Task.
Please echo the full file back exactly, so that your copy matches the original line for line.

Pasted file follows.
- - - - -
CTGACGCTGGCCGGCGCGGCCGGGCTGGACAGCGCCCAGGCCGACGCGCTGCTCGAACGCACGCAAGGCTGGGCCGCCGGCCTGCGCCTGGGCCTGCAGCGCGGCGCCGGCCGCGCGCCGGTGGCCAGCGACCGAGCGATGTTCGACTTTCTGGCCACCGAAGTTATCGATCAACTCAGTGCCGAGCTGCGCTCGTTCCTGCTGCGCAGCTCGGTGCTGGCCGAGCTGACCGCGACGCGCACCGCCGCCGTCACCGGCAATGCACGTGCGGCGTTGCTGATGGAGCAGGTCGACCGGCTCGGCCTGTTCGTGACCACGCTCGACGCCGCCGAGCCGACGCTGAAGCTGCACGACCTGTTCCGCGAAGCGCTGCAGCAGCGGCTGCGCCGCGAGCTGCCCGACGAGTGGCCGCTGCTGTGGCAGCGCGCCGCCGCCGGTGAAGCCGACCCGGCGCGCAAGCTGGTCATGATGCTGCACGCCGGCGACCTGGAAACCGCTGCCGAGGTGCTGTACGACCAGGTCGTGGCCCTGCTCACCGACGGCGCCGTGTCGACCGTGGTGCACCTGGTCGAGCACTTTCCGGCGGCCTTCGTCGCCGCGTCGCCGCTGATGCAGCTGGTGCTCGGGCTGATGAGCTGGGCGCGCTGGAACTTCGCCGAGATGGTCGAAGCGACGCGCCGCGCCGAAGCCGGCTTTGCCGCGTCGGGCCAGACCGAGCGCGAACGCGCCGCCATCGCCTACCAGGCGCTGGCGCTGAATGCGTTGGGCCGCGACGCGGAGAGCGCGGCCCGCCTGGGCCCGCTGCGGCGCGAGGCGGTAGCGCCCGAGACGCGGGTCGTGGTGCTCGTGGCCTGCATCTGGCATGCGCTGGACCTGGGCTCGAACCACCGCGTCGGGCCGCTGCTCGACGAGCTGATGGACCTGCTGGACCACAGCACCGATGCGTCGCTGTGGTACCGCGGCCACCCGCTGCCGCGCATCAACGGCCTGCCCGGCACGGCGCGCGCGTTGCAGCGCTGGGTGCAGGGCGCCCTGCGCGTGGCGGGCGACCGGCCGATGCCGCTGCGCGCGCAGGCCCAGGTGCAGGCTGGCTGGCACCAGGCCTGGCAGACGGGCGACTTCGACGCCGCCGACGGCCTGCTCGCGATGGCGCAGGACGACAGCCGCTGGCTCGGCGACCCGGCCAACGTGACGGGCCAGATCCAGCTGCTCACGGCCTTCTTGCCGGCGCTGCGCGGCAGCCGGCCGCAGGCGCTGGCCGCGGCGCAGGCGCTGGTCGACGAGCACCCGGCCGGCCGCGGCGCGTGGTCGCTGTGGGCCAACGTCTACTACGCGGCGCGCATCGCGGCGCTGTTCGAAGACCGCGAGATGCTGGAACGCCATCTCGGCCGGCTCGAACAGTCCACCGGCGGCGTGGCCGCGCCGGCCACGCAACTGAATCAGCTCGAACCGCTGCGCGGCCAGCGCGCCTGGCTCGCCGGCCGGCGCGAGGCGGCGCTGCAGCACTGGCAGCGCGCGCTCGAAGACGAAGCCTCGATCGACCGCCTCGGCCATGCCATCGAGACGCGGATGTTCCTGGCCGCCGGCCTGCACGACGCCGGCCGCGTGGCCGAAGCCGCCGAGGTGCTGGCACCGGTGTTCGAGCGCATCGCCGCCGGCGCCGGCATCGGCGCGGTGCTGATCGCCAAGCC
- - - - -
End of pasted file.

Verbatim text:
CTGACGCTGGCCGGCGCGGCCGGGCTGGACAGCGCCCAGGCCGACGCGCTGCTCGAACGCACGCAAGGCTGGGCCGCCGGCCTGCGCCTGGGCCTGCAGCGCGGCGCCGGCCGCGCGCCGGTGGCCAGCGACCGAGCGATGTTCGACTTTCTGGCCACCGAAGTTATCGATCAACTCAGTGCCGAGCTGCGCTCGTTCCTGCTGCGCAGCTCGGTGCTGGCCGAGCTGACCGCGACGCGCACCGCCGCCGTCACCGGCAATGCACGTGCGGCGTTGCTGATGGAGCAGGTCGACCGGCTCGGCCTGTTCGTGACCACGCTCGACGCCGCCGAGCCGACGCTGAAGCTGCACGACCTGTTCCGCGAAGCGCTGCAGCAGCGGCTGCGCCGCGAGCTGCCCGACGAGTGGCCGCTGCTGTGGCAGCGCGCCGCCGCCGGTGAAGCCGACCCGGCGCGCAAGCTGGTCATGATGCTGCACGCCGGCGACCTGGAAACCGCTGCCGAGGTGCTGTACGACCAGGTCGTGGCCCTGCTCACCGACGGCGCCGTGTCGACCGTGGTGCACCTGGTCGAGCACTTTCCGGCGGCCTTCGTCGCCGCGTCGCCGCTGATGCAGCTGGTGCTCGGGCTGATGAGCTGGGCGCGCTGGAACTTCGCCGAGATGGTCGAAGCGACGCGCCGCGCCGAAGCCGGCTTTGCCGCGTCGGGCCAGACCGAGCGCGAACGCGCCGCCATCGCCTACCAGGCGCTGGCGCTGAATGCGTTGGGCCGCGACGCGGAGAGCGCGGCCCGCCTGGGCCCGCTGCGGCGCGAGGCGGTAGCGCCCGAGACGCGGGTCGTGGTGCTCGTGGCCTGCATCTGGCATGCGCTGGACCTGGGCTCGAACCACCGCGTCGGGCCGCTGCTCGACGAGCTGATGGACCTGCTGGACCACAGCACCGATGCGTCGCTGTGGTACCGCGGCCACCCGCTGCCGCGCATCAACGGCCTGCCCGGCACGGCGCGCGCGTTGCAGCGCTGGGTGCAGGGCGCCCTGCGCGTGGCGGGCGACCGGCCGATGCCGCTGCGCGCGCAGGCCCAGGTGCAGGCTGGCTGGCACCAGGCCTGGCAGACGGGCGACTTCGACGCCGCCGACGGCCTGCTCGCGATGGCGCAGGACGACAGCCGCTGGCTCGGCGACCCGGCCAACGTGACGGGCCAGATCCAGCTGCTCACGGCCTTCTTGCCGGCGCTGCGCGGCAGCCGGCCGCAGGCGCTGGCCGCGGCGCAGGCGCTGGTCGACGAGCACCCGGCCGGCCGCGGCGCGTGGTCGCTGTGGGCCAACGTCTACTACGCGGCGCGCATCGCGGCGCTGTTCGAAGACCGCGAGATGCTGGAACGCCATCTCGGCCGGCTCGAACAGTCCACCGGCGGCGTGGCCGCGCCGGCCACGCAACTGAATCAGCTCGAACCGCTGCGCGGCCAGCGCGCCTGGCTCGCCGGCCGGCGCGAGGCGGCGCTGCAGCACTGGCAGCGCGCGCTCGAAGACGAAGCCTCGATCGACCGCCTCGGCCATGCCATCGAGACGCGGATGTTCCTGGCCGCCGGCCTGCACGACGCCGGCCGCGTGGCCGAAGCCGCCGAGGTGCTGGCACCGGTGTTCGAGCGCATCGCCGCCGGCGCCGGCATCGGCGCGGTGCTGATCGCCAAGCC